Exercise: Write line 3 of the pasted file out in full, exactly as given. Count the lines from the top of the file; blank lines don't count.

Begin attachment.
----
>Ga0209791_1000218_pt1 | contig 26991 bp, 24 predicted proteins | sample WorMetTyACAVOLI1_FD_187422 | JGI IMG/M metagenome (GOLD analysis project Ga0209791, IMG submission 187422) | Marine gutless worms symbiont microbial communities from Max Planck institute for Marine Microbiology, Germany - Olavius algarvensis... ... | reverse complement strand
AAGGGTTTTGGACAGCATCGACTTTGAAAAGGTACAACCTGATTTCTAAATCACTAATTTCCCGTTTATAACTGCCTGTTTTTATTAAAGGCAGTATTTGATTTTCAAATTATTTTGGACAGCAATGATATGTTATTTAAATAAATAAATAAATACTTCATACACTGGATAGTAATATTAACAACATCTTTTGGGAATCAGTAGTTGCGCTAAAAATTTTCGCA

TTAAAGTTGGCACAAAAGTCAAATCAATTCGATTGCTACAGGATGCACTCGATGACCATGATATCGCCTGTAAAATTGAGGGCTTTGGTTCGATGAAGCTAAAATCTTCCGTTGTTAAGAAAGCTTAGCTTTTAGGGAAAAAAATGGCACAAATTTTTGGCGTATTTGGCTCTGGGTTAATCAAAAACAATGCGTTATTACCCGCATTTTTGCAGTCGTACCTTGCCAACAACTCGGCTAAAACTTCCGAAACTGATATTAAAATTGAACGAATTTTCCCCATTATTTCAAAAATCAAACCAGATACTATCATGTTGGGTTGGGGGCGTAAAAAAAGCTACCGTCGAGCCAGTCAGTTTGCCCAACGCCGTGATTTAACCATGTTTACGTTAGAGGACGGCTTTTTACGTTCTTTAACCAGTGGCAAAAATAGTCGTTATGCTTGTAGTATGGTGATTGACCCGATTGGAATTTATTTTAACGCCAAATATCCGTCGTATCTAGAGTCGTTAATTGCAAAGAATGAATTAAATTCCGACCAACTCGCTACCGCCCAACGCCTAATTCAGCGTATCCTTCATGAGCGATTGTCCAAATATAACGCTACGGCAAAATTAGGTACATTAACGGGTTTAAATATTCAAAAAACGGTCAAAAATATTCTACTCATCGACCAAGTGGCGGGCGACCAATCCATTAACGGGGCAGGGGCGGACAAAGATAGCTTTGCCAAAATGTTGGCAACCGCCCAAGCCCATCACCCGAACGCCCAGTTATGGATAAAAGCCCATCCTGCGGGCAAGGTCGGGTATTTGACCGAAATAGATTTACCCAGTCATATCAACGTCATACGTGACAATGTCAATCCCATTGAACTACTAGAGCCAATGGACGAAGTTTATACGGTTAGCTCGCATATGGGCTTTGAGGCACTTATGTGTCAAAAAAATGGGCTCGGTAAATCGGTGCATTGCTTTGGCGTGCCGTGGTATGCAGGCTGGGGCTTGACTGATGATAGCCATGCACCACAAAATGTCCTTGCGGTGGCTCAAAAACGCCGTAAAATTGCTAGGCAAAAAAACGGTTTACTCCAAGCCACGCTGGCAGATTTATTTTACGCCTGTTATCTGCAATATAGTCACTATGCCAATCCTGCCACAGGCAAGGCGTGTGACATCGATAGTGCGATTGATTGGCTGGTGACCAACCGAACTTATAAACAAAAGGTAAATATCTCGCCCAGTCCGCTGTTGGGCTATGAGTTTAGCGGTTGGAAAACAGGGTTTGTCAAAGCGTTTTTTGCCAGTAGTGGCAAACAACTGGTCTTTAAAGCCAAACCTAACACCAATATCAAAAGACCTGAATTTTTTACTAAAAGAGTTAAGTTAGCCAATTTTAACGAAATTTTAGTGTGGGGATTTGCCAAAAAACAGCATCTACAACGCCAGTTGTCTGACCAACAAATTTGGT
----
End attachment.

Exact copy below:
TTAAAGTTGGCACAAAAGTCAAATCAATTCGATTGCTACAGGATGCACTCGATGACCATGATATCGCCTGTAAAATTGAGGGCTTTGGTTCGATGAAGCTAAAATCTTCCGTTGTTAAGAAAGCTTAGCTTTTAGGGAAAAAAATGGCACAAATTTTTGGCGTATTTGGCTCTGGGTTAATCAAAAACAATGCGTTATTACCCGCATTTTTGCAGTCGTACCTTGCCAACAACTCGGCTAAAACTTCCGAAACTGATATTAAAATTGAACGAATTTTCCCCATTATTTCAAAAATCAAACCAGATACTATCATGTTGGGTTGGGGGCGTAAAAAAAGCTACCGTCGAGCCAGTCAGTTTGCCCAACGCCGTGATTTAACCATGTTTACGTTAGAGGACGGCTTTTTACGTTCTTTAACCAGTGGCAAAAATAGTCGTTATGCTTGTAGTATGGTGATTGACCCGATTGGAATTTATTTTAACGCCAAATATCCGTCGTATCTAGAGTCGTTAATTGCAAAGAATGAATTAAATTCCGACCAACTCGCTACCGCCCAACGCCTAATTCAGCGTATCCTTCATGAGCGATTGTCCAAATATAACGCTACGGCAAAATTAGGTACATTAACGGGTTTAAATATTCAAAAAACGGTCAAAAATATTCTACTCATCGACCAAGTGGCGGGCGACCAATCCATTAACGGGGCAGGGGCGGACAAAGATAGCTTTGCCAAAATGTTGGCAACCGCCCAAGCCCATCACCCGAACGCCCAGTTATGGATAAAAGCCCATCCTGCGGGCAAGGTCGGGTATTTGACCGAAATAGATTTACCCAGTCATATCAACGTCATACGTGACAATGTCAATCCCATTGAACTACTAGAGCCAATGGACGAAGTTTATACGGTTAGCTCGCATATGGGCTTTGAGGCACTTATGTGTCAAAAAAATGGGCTCGGTAAATCGGTGCATTGCTTTGGCGTGCCGTGGTATGCAGGCTGGGGCTTGACTGATGATAGCCATGCACCACAAAATGTCCTTGCGGTGGCTCAAAAACGCCGTAAAATTGCTAGGCAAAAAAACGGTTTACTCCAAGCCACGCTGGCAGATTTATTTTACGCCTGTTATCTGCAATATAGTCACTATGCCAATCCTGCCACAGGCAAGGCGTGTGACATCGATAGTGCGATTGATTGGCTGGTGACCAACCGAACTTATAAACAAAAGGTAAATATCTCGCCCAGTCCGCTGTTGGGCTATGAGTTTAGCGGTTGGAAAACAGGGTTTGTCAAAGCGTTTTTTGCCAGTAGTGGCAAACAACTGGTCTTTAAAGCCAAACCTAACACCAATATCAAAAGACCTGAATTTTTTACTAAAAGAGTTAAGTTAGCCAATTTTAACGAAATTTTAGTGTGGGGATTTGCCAAAAAACAGCATCTACAACGCCAGTTGTCTGACCAACAAATTTGGT